US 7174958 B2
A drill-string member includes at least one grooved portion on an outer surface thereof. A pair of axially spaced-apart grooved portions are typically provided, with two such pairs axially spaced along the longitudinal length of the member. A plurality of grooves are milled into the grooved portions, and the grooves intersect with one another to form a criss-cross pattern. As the member is rotated, fluid flows up the grooves, where fluid from one groove meets fluid from another groove at each intersection, causing turbulence to be created.
1. A drill string member for insertion into a drill string, including:
at least one grooved portion comprising an outer surface having a plurality of grooves; and
two axially spaced portions of larger diameter than the surface of the grooved portion;
wherein at least some of the grooves intersect with each other, and wherein, in use in a borehole, the larger diameter portions function to space the surface of the grooved portion radially inward from the borehole wall.
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19. A drill string member for insertion into a drill string, including:
at least one grooved portion comprising an outer surface having a plurality of grooves; and
two axially spaced portions of larger diameter than the surface of the grooved portion;
wherein at least some of the grooves intersect with each other, and wherein the at least one grooved portion is located between the two axially spaced portions of larger diameter, such that, in use in a borehole, the larger diameter portions function to space the surface of the grooved portion radially inward from the borehole wall.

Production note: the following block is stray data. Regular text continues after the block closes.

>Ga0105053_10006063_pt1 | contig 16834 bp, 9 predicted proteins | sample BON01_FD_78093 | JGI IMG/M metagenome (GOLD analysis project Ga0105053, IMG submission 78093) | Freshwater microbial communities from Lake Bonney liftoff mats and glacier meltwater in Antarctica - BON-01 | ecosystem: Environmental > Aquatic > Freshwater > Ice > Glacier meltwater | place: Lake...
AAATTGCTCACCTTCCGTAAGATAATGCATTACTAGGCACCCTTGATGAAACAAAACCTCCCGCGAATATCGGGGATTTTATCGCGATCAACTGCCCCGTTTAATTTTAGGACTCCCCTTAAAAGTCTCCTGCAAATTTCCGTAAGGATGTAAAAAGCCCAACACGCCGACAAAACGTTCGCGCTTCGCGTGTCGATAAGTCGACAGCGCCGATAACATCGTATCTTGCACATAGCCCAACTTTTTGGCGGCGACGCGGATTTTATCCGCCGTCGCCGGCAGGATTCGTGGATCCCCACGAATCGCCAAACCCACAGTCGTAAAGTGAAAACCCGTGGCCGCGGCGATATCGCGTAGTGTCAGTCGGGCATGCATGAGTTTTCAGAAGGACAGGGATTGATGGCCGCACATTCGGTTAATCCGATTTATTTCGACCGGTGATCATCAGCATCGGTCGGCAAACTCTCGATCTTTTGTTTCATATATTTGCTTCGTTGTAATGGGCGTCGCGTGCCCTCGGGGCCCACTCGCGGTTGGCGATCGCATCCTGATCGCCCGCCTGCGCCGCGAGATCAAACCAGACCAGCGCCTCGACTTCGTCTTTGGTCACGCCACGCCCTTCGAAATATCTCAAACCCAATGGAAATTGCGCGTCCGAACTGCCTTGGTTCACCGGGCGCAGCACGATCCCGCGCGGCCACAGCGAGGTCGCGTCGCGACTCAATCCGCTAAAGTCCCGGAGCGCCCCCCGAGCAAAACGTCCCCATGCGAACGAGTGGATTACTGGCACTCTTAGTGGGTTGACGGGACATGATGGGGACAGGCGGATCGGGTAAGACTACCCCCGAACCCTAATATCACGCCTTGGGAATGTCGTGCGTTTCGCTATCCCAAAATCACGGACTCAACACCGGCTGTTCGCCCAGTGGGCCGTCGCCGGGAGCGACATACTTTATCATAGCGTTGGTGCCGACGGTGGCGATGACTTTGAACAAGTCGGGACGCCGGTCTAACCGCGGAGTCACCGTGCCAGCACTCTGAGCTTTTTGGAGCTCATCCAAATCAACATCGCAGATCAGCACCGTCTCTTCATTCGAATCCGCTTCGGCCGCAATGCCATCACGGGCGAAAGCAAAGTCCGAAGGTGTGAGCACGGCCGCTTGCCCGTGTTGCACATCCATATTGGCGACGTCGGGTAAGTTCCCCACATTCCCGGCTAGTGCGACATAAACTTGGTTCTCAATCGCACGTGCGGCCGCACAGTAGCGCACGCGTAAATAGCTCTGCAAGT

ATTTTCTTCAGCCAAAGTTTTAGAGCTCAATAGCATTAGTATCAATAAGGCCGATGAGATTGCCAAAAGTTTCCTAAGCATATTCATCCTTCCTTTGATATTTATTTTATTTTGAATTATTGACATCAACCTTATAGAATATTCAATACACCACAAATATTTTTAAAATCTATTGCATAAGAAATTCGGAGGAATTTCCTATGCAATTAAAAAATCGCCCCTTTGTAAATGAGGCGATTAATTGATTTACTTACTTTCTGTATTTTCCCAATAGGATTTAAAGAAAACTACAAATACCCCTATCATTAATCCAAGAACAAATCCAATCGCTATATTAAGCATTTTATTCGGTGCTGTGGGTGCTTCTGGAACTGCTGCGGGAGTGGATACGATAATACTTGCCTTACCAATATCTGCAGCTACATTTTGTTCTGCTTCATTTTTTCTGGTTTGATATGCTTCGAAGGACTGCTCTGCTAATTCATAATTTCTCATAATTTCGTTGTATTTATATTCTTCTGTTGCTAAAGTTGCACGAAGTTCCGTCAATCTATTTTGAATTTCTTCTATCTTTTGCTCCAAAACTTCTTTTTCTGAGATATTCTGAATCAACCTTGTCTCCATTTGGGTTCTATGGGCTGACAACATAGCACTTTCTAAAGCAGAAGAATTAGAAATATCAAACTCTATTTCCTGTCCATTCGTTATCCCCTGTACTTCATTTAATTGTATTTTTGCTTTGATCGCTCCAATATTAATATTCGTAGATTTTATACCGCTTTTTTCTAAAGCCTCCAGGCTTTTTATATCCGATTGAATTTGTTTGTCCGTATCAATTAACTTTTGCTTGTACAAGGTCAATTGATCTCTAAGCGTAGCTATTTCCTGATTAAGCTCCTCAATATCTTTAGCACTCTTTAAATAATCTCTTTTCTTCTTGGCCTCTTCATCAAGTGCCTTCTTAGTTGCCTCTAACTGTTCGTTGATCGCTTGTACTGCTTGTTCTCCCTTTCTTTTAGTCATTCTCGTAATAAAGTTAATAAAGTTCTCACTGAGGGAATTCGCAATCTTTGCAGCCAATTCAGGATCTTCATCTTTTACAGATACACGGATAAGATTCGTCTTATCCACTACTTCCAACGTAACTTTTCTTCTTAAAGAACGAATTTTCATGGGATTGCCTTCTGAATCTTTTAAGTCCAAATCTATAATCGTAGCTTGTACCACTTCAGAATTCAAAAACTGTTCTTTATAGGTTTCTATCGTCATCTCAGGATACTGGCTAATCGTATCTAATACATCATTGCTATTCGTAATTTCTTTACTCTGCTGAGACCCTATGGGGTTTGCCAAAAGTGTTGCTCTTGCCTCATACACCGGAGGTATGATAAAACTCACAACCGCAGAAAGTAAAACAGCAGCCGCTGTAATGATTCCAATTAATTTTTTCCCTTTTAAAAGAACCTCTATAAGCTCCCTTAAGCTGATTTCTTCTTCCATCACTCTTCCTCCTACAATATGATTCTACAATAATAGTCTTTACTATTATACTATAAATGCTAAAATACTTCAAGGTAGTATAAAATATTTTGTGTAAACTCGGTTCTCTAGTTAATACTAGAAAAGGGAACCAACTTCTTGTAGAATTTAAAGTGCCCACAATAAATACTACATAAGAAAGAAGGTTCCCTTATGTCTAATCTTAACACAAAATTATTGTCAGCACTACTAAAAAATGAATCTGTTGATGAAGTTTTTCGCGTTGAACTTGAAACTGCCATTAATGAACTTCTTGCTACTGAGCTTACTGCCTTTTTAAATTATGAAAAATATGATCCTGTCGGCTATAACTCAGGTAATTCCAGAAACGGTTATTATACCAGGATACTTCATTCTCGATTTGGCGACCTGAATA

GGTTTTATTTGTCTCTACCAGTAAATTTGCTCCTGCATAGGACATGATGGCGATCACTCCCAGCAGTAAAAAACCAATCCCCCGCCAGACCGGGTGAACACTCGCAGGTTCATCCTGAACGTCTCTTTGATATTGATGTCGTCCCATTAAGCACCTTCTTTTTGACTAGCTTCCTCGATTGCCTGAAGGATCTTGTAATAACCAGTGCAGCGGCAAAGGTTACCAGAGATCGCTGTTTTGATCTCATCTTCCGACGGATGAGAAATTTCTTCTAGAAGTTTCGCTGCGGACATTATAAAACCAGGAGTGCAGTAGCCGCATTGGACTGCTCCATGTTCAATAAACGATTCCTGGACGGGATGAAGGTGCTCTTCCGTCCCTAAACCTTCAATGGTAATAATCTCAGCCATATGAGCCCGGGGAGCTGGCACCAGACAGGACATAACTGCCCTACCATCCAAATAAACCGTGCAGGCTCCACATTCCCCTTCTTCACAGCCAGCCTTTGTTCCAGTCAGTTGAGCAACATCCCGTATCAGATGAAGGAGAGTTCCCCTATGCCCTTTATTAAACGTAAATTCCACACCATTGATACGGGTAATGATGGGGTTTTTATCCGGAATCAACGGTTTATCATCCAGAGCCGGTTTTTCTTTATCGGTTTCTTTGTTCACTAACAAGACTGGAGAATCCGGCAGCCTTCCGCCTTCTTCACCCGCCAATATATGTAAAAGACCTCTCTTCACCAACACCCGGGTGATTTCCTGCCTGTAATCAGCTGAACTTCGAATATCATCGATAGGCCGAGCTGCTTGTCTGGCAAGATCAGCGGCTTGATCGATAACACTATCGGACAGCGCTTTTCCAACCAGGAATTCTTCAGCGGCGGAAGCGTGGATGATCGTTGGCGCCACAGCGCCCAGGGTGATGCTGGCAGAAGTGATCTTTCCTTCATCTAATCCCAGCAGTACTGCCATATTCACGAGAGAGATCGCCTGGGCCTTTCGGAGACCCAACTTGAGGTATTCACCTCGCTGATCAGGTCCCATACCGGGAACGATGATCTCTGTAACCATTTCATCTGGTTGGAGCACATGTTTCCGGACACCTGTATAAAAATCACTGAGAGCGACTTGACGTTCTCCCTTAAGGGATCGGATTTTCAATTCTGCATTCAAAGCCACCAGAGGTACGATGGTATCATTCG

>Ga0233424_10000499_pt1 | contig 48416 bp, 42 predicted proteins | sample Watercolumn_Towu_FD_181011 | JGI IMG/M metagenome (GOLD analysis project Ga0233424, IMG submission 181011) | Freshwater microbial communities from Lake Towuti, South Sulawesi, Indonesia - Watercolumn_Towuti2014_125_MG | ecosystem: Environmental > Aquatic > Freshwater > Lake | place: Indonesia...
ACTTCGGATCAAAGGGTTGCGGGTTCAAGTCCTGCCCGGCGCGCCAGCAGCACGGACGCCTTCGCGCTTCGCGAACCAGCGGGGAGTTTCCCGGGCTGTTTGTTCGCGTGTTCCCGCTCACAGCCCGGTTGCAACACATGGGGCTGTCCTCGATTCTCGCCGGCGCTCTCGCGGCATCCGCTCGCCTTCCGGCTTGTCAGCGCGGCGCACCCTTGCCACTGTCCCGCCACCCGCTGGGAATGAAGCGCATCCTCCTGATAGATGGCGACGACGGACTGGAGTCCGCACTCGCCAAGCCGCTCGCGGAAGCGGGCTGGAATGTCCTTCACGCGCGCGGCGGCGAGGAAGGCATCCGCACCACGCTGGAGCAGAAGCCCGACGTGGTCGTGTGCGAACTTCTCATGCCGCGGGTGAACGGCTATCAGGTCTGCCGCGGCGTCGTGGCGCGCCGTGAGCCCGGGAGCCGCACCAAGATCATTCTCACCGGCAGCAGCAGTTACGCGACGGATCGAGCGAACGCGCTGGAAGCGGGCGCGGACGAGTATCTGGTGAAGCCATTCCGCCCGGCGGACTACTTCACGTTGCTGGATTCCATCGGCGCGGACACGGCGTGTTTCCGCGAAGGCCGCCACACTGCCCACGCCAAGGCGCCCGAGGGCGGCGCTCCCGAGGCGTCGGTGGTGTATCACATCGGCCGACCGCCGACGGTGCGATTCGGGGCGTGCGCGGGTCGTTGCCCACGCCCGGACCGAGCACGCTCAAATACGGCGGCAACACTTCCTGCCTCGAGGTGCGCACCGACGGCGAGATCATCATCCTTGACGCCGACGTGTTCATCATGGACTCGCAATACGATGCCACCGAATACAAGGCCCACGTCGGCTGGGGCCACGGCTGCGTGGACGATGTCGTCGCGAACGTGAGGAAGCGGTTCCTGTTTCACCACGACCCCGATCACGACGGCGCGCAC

This Application is the U.S. National Phase Application of PCT International Application No PCT/GB03/00735 filed Feb. 20, 2003.
The present invention relates to a drill-string member that is particularly, but not exclusively, suitable for creating turbulence in a borehole and/or reducing the build-up of cuttings and debris on a wall of the borehole.
Conventionally, drill strings used when drilling boreholes into the ground are provided with a drill bit that rotates so that the drill bit cuts into the ground to form the borehole. Normally the whole string rotates (rotary drilling), but some bits are driven in rotation relative to a string that remains rotationally stationary.
According to the present invention, there is provided a drill string member comprising a body including at least one portion having grooves on an outer surface thereof.
The body is typically tubular with an axial hollow conduit therethrough, and may have a nominal outer diameter of around 5 inches (approximately 127 mm). The or each grooved portion is typically provided on an enlarged diameter portion. The or each enlarged diameter portion typically has a diameter of around 6.5 inches (approximately 165 mm).
Two axially spaced-apart enlarged portions are typically provided. In one embodiment, up to four axially spaced-apart enlarged diameter portions are provided. In this embodiment, the four axially spaced-apart enlarged diameter portions are divided into two axially spaced-apart pairs of enlarged diameter portions. The enlarged diameter portions in each pair are typically also axially spaced-apart.
In one specific embodiment, the body includes two axially spaced-apart nominal diameter portions, with a pair of axially spaced-apart enlarged diameter portions on each nominal diameter portion. Optionally, the two nominal diameter portions are flexibly coupled together using a flexible coupling. The flexible coupling typically includes two axially spaced-apart collars with a reduced diameter portion between the collars. The diameter of the collars is typically the same as or slightly greater than the diameter of the enlarged diameter portions. The diameter of the reduced diameter portion is typically the same as or slightly less than the nominal diameter of the body.
The grooves are typically helical grooves. A plurality of helical grooves are typically provided on the or each enlarged diameter portion. In one embodiment, twelve helical grooves are provided. The helical grooves are typically formed by milling each groove into the enlarged diameter portion. The cross-sectional shape of the or each groove is preferably substantially symmetrical.